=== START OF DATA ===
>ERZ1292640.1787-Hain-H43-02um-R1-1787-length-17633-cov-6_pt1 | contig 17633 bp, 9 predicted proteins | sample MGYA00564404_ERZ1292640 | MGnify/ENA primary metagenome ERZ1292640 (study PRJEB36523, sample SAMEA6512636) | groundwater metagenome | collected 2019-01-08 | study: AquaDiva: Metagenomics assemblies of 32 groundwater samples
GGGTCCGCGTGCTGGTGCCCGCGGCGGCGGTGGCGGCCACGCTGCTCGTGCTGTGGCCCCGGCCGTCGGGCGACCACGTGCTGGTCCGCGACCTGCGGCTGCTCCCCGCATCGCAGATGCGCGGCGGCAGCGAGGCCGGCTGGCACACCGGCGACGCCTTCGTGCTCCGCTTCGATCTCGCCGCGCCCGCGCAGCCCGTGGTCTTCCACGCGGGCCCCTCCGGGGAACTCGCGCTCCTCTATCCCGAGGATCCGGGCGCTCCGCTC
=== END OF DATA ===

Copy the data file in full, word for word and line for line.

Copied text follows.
>ERZ1292640.1787-Hain-H43-02um-R1-1787-length-17633-cov-6_pt1 | contig 17633 bp, 9 predicted proteins | sample MGYA00564404_ERZ1292640 | MGnify/ENA primary metagenome ERZ1292640 (study PRJEB36523, sample SAMEA6512636) | groundwater metagenome | collected 2019-01-08 | study: AquaDiva: Metagenomics assemblies of 32 groundwater samples
GGGTCCGCGTGCTGGTGCCCGCGGCGGCGGTGGCGGCCACGCTGCTCGTGCTGTGGCCCCGGCCGTCGGGCGACCACGTGCTGGTCCGCGACCTGCGGCTGCTCCCCGCATCGCAGATGCGCGGCGGCAGCGAGGCCGGCTGGCACACCGGCGACGCCTTCGTGCTCCGCTTCGATCTCGCCGCGCCCGCGCAGCCCGTGGTCTTCCACGCGGGCCCCTCCGGGGAACTCGCGCTCCTCTATCCCGAGGATCCGGGCGCTCCGCTC